The ISEF rulebook discusses pathogenic agents. What students and teachers often fail to realize, though, is that many microbial cultures must regarded as pathogenic, even if they result from organisms acquired from sources which we encounter every day of our lives. The reason for this is that an organism which presents no human health problems when it is present in dilute form may take on significant hazards when it is cultured in a growing medium and subsequently handled.
In general, there is only one kind of microbial culture which is permissible for a student to handle without special supervision. This is a culture of a completely known strain, that is obtained from a certified supply house, such as Carolina Biological Supply, and that is certified to be nonpathogenic. In order to fit this definition, the strain must be completely identified, and the certification from the supply house must be available in its original form. Once again, we have had a student nearly disqualified over this sort of infraction-which the ISEF SRC has begun to enforce only in the last couple of years, though it has been in place for quite a while.
The culturing of bacteria obtained from any
wild source (such as your skin or teeth, a pond, the rocks in
your backyard, or meat from the grocery store) is strictly forbidden,
unless it is performed under professional guidance, with the full
safeguards used for handling pathogens. In essence, any microbial
preparation that is not known to be nonpathogenic, must be assumed
to be pathogenic.
And there is a new rule for 2009 (and afterward), which prohibits attempts to reculture organisms selected from a previous culture
with the goal of reinforcing mutations that have occurred. For example, any attempt to produce antibiotic resistant bacteria in such a manner is now prohibited,
unless the cultures are treated as pathogenic and handled using procedures and facilities of at least BioSafety 2 or higher.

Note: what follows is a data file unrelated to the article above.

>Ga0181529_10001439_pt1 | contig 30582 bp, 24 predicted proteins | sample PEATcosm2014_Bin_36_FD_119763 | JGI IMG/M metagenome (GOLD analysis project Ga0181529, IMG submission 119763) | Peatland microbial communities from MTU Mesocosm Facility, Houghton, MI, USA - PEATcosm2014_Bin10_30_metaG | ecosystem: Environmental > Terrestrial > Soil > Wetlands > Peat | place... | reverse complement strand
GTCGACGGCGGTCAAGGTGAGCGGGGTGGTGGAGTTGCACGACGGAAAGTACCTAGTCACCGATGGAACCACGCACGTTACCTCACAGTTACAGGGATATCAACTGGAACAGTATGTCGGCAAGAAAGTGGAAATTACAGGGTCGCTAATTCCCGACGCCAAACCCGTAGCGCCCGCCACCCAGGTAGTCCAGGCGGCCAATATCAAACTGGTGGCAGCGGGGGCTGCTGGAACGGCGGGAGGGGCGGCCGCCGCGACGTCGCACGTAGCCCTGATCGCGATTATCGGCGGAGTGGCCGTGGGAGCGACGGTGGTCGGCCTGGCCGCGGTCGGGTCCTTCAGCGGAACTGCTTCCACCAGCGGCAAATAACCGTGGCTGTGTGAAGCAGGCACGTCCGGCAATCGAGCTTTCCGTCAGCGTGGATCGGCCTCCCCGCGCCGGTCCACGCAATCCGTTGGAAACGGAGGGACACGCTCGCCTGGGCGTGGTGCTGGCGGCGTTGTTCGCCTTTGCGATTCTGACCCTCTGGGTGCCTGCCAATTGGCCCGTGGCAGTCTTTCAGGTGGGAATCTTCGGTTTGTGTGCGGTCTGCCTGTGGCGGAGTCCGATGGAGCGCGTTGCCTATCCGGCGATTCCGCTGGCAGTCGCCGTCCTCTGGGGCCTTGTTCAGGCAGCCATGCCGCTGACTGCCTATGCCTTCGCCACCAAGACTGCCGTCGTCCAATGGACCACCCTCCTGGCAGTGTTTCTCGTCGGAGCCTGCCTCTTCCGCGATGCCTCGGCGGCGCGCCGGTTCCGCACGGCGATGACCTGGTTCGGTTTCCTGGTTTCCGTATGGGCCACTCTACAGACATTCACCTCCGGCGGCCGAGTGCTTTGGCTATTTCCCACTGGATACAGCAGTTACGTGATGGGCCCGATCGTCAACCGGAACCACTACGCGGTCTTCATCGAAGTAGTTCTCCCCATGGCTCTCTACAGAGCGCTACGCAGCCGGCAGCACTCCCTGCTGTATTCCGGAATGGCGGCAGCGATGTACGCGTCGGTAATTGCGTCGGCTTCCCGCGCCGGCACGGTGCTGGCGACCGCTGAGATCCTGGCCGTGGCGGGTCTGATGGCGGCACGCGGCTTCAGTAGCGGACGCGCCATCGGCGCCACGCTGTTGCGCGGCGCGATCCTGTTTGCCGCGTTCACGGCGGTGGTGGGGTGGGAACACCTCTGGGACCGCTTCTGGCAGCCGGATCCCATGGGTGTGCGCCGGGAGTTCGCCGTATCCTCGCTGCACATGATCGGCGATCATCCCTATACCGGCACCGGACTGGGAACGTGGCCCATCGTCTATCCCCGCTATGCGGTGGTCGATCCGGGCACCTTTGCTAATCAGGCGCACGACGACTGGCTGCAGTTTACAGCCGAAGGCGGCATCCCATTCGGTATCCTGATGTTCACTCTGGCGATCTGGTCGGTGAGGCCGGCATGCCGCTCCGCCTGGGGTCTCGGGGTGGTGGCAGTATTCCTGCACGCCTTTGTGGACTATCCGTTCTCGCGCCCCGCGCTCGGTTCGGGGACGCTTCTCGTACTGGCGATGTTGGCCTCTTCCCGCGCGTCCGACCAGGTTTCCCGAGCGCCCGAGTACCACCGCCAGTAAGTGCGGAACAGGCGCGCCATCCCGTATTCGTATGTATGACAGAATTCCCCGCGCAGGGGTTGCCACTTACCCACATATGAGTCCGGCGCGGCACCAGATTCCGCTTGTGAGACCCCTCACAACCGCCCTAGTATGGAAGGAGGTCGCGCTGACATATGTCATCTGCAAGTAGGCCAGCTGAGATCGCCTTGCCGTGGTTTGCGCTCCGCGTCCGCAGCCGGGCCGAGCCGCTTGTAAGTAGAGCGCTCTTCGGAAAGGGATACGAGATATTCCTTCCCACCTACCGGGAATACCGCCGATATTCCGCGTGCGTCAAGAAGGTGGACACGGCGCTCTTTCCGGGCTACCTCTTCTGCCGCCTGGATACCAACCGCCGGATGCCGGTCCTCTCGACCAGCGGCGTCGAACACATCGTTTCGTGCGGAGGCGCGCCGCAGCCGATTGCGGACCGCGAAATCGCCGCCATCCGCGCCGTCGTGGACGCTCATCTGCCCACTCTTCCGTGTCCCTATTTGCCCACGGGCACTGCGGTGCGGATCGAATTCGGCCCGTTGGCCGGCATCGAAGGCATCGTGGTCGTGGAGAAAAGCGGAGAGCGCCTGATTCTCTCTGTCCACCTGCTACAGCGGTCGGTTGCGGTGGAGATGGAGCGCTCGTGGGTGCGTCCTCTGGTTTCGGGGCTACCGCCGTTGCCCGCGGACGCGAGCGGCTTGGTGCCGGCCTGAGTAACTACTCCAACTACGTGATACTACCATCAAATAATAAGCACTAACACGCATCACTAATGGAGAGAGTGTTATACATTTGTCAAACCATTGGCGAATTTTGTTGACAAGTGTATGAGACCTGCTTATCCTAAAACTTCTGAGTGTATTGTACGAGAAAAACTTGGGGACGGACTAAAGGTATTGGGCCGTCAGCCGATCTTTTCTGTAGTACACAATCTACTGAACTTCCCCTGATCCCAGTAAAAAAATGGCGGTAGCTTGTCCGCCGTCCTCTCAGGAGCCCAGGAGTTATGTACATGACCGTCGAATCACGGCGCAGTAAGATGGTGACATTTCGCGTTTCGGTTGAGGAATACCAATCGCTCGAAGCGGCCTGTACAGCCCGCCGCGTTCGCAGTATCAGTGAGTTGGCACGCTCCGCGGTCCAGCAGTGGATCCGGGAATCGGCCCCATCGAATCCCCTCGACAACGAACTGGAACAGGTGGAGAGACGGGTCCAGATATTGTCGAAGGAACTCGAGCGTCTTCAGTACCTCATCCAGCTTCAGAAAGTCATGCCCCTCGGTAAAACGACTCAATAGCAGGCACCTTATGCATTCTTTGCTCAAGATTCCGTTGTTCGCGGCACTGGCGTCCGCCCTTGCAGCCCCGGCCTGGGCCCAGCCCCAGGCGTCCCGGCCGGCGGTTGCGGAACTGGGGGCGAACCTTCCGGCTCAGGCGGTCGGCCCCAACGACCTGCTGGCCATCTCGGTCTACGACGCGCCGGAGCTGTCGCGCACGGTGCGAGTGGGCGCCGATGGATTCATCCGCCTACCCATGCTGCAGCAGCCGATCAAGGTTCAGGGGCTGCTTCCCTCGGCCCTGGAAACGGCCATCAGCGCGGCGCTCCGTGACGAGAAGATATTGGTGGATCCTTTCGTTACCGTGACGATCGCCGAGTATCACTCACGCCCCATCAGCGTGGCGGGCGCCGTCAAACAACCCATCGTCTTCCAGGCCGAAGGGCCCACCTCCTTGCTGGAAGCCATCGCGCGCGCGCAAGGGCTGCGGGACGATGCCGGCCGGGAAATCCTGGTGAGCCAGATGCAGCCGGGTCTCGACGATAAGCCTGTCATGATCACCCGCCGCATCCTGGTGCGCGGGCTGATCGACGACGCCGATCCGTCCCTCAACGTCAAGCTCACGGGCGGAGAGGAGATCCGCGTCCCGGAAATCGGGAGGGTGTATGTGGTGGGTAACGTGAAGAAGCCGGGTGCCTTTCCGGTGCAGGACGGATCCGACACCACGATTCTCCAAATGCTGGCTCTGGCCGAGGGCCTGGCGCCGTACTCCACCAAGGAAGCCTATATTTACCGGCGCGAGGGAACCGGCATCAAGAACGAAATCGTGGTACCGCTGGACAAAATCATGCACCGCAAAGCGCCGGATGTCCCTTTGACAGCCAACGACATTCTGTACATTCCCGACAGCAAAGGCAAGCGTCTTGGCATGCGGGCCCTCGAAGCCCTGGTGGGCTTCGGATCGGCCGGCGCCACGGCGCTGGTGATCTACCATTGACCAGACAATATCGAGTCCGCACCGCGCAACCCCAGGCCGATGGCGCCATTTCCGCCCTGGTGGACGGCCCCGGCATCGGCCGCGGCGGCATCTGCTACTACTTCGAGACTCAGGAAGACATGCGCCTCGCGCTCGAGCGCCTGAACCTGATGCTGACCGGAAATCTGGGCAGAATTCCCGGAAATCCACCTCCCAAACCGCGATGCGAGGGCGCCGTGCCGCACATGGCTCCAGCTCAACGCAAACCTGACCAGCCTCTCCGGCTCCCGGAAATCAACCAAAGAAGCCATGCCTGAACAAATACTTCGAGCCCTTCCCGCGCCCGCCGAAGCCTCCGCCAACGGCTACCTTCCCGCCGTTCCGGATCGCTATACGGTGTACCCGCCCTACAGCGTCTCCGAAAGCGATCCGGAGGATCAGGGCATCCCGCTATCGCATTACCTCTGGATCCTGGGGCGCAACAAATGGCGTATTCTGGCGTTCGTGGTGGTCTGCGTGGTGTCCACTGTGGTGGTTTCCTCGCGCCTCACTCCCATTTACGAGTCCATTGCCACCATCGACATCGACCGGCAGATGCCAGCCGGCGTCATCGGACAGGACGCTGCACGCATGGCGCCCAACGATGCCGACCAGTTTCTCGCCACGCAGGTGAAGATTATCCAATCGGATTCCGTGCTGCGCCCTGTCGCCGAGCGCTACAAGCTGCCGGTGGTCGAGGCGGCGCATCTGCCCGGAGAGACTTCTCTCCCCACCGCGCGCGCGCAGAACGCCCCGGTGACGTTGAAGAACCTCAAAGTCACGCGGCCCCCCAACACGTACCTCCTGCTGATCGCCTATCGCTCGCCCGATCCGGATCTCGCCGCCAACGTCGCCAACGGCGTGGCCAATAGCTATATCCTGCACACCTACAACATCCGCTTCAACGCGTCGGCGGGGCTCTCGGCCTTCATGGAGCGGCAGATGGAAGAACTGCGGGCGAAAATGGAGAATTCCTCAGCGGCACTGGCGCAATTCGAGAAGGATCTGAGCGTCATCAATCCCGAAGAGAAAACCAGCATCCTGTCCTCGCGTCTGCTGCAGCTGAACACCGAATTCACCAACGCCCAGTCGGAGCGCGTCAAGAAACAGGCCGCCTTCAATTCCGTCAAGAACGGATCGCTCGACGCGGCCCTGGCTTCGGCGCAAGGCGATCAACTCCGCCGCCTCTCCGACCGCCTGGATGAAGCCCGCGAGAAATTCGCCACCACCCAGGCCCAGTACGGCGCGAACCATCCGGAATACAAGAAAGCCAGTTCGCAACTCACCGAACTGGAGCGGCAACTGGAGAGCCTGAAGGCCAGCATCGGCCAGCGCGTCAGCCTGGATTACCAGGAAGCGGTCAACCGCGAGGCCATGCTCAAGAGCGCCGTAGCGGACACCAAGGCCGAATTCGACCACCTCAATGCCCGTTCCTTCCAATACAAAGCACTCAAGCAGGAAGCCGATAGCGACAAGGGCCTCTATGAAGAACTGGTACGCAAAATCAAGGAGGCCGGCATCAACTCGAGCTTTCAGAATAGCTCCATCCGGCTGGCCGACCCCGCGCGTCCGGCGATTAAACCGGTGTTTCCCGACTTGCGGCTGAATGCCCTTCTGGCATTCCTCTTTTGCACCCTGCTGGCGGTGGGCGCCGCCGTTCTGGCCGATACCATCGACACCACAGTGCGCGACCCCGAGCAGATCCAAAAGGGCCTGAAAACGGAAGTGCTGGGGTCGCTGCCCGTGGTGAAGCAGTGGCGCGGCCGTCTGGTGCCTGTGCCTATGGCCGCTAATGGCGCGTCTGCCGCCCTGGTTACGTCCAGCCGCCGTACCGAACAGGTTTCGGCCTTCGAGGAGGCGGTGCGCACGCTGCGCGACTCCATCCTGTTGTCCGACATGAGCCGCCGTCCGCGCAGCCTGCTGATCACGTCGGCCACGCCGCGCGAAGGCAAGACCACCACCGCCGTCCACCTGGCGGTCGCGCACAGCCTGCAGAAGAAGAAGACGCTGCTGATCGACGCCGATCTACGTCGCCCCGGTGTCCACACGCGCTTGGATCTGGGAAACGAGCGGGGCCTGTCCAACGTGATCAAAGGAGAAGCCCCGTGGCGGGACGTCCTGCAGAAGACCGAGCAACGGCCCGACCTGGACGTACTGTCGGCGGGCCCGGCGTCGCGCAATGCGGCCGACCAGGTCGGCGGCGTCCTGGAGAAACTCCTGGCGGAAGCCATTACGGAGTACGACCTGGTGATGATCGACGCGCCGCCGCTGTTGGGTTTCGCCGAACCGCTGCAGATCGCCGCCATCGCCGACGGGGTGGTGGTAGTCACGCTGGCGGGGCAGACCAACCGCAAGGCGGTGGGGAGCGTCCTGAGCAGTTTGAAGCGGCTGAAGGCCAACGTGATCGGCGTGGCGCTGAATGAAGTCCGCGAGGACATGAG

Such work can no longer be performed in most high school labs,
even when the starting bacteria are a known, nonpathogenic strain.
And there is a new rule for 2009 (and afterward), which prohibits attempts to reculture organisms selected from a previous culture with the goal of reinforcing mutations that have occurred. For example, any attempt to produce antibiotic resistant bacteria in such a manner is now prohibited, unless the cultures are treated as pathogenic and handled using procedures and facilities of at least BioSafety 2 or higher. Such work can no longer be performed in most high school labs, even when the starting bacteria are a known, nonpathogenic strain.
Human and Animal Tissue Samples
The ISEF rules require that any project using human or animal tissue samples be certified, even if the students are not involved in acquiring the samples. Once again, there are hidden issues here. For example, blood is considered a tissue, so any work involving blood samples must be certified. Moreover, any human tissue, including especially blood, must be certified HIV-free or a student is not allowed to handle it under any circumstances.
In this case, there are some specific exceptions listed in the
ISEF rules. These include
Note, though, that if you do anything to culture
bacteria on such materials you may have to go through a
certification procedure for that (see above).
work involving substances (drugs, firearms, tobacco, or other
special chemicals) which are subject to government regulation
must adhere to all relevant local, state, and federal laws. The
work should be certified in advance by submission of the required forms to
the SRC. The supervision of a Qualified Scientist is pretty much
Projects in these categories do not require certification unless they include elements of the categories listed in the previous section. However, they are deemed to present sufficient hazards to the researcher that there is a requirement for adequate supervision. Accordingly, in these cases, the student is required to file Form 3, the Risk Assessment Form. Note that the form must be executed and signed before your work is begun. The date is important. A violation of this detail will disqualify you for the ISEF awards at the NJRSF. This form is part of the pre-certification process. If you have submitted form 2, then Form 3 must be signed by either the Qualified Scientist or the Designator Supervisor (if one is named on form 2). If you have not submitted form 2, then Form 3 must be signed by your Adult Advisor.